There’s an unexpected item decorating the desk of Kentucky Science Center Executive Director Joanna Haas: a box of wooden blocks.
According to Haas, staff play with them throughout most of their meetings. It’s fitting, considering the museum’s ongoing initiative to encourage free play with loose parts.
It’s a focus that underpins a recent $300,000 investment in the museum’s “Science in Play” program — a progressive “play learning” initiative built to encourage children to experiment with materials that can be reimagined in countless ways.
Since opening in 2015, Science in Play has welcomed more than 200,000 visitors.
“The beautiful part of loose parts play in my point of view is that it is precisely the kind of play environment that fosters the 21st century skills everyone is talking about,” Haas says. “Things like problem-solving, collaboration and creativity.”
A recent survey of more than 250 respondents shows that the exhibits are working.
According to the Science Center, 77 percent of parents surveyed said Science in Play aids in solidifying those 21st century skills, while 82 percent noticed improvement in their children’s critical thinking. Additionally, more than 40 percent of families reported that they have returned to Science in Play multiple times over the last year — far outstripping previous family visitation trends.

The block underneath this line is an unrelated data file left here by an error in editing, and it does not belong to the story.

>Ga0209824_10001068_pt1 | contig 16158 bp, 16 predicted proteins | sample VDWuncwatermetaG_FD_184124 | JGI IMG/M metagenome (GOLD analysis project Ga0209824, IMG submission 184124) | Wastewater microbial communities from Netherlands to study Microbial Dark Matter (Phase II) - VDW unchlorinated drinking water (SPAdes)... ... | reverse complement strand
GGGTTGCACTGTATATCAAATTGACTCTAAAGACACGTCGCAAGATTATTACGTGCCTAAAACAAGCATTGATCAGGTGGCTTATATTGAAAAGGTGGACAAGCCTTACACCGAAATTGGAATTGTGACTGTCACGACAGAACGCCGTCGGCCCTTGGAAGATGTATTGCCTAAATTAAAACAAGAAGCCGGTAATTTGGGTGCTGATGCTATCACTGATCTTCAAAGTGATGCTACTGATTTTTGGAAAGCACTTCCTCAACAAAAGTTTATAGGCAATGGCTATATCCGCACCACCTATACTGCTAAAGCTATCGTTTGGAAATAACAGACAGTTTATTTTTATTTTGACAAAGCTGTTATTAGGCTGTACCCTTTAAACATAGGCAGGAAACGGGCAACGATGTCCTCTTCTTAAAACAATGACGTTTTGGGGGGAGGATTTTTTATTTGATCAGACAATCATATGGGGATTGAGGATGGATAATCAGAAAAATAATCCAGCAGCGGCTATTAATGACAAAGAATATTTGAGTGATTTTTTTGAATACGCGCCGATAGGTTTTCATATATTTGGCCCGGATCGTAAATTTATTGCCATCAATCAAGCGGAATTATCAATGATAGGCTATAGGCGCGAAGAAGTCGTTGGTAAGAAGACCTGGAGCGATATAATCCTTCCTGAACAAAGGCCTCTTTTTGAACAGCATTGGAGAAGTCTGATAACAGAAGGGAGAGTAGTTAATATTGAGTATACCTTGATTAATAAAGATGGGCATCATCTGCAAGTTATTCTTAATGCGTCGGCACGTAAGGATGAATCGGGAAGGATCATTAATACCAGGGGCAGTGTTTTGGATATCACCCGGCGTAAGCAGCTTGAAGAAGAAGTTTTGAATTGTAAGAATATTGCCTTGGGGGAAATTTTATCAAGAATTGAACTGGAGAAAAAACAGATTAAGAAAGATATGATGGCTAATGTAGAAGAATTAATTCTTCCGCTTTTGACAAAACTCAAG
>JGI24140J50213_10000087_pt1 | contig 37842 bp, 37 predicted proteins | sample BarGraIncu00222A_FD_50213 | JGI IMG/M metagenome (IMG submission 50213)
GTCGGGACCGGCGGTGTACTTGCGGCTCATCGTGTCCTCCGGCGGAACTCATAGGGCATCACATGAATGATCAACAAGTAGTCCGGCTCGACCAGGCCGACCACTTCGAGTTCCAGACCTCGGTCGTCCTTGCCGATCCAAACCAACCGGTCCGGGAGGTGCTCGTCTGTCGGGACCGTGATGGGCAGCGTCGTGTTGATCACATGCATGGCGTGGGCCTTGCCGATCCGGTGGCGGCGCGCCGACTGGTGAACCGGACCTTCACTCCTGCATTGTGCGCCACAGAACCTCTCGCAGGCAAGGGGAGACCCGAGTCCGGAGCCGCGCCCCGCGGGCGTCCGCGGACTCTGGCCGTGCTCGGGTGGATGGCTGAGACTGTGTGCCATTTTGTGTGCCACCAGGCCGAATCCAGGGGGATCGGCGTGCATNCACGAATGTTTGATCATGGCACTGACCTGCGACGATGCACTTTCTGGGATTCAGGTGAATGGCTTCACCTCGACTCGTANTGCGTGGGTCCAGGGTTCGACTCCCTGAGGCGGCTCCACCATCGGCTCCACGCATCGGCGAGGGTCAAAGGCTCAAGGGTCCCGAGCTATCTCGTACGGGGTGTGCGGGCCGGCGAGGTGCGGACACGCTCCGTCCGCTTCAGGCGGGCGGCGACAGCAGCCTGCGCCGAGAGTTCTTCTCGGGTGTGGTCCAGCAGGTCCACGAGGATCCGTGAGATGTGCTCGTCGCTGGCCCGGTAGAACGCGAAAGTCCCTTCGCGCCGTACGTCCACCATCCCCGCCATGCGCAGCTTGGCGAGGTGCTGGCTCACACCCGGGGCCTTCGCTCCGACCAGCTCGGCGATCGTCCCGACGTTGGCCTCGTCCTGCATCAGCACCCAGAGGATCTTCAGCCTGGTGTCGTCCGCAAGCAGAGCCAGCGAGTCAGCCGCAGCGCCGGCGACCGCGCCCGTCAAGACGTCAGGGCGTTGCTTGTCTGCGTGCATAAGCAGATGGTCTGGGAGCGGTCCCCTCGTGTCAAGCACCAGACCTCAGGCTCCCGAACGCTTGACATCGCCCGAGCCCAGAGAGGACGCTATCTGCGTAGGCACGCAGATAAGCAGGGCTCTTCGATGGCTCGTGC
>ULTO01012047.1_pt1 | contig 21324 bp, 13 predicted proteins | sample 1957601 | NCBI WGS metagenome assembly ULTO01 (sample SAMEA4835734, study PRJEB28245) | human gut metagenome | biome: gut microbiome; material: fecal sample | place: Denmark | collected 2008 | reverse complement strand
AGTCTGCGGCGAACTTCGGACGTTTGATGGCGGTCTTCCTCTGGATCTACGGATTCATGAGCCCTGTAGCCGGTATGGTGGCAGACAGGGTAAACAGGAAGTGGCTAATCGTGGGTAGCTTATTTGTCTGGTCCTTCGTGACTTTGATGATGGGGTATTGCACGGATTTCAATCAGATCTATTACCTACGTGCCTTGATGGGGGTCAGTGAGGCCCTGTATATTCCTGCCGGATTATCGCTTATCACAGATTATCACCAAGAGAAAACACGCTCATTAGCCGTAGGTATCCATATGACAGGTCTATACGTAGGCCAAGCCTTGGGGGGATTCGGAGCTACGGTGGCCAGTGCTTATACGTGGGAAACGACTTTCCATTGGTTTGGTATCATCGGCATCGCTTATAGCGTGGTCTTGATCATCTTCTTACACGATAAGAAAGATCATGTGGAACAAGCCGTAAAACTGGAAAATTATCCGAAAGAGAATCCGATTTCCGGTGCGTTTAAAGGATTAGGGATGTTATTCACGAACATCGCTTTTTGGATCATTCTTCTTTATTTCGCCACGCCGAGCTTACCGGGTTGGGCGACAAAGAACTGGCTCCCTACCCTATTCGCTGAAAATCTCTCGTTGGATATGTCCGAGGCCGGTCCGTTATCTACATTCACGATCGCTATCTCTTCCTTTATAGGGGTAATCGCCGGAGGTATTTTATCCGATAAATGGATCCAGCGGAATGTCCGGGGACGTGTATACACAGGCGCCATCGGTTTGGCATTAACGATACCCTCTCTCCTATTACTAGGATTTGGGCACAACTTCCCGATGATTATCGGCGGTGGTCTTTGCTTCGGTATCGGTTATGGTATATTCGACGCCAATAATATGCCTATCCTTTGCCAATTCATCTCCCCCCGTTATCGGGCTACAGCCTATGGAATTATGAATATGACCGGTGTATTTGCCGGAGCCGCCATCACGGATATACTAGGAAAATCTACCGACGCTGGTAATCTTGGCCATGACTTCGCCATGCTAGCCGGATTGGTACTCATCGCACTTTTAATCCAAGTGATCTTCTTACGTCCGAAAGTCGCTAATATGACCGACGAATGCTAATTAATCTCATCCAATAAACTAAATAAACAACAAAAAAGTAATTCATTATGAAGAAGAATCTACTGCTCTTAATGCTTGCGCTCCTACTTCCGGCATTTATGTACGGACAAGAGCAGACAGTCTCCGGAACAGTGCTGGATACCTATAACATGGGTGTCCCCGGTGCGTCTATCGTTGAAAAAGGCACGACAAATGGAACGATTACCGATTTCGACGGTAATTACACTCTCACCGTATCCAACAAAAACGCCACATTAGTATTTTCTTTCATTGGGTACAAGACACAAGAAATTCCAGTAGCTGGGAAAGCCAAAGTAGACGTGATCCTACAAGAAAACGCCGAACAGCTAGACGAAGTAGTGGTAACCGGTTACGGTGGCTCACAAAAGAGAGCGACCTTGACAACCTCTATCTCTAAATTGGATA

Haas says the two main grants, which were provided by PNC and Genentech, will go toward expanding the museum’s current loose parts play offerings and starting Science in Play 2Go, a mobile version of the activities that will be offered at state libraries.
“When we first opened the Science in Play permanent gallery, we had a dream that we might eventually be able to replicate its inspirational design in a format that could be transported to communities across the state, reaching more children and families with early learning experiences,” Haas says.
But perhaps the most anticipated addition to the Science Center was made possible through a grant from the Louisville Water Foundation: the water table. The loose parts play continues there — with ping pong balls, pipes and steam-operated gears.
Haas says it’s one more way to ensure that Kentucky kids are “playing with a purpose.”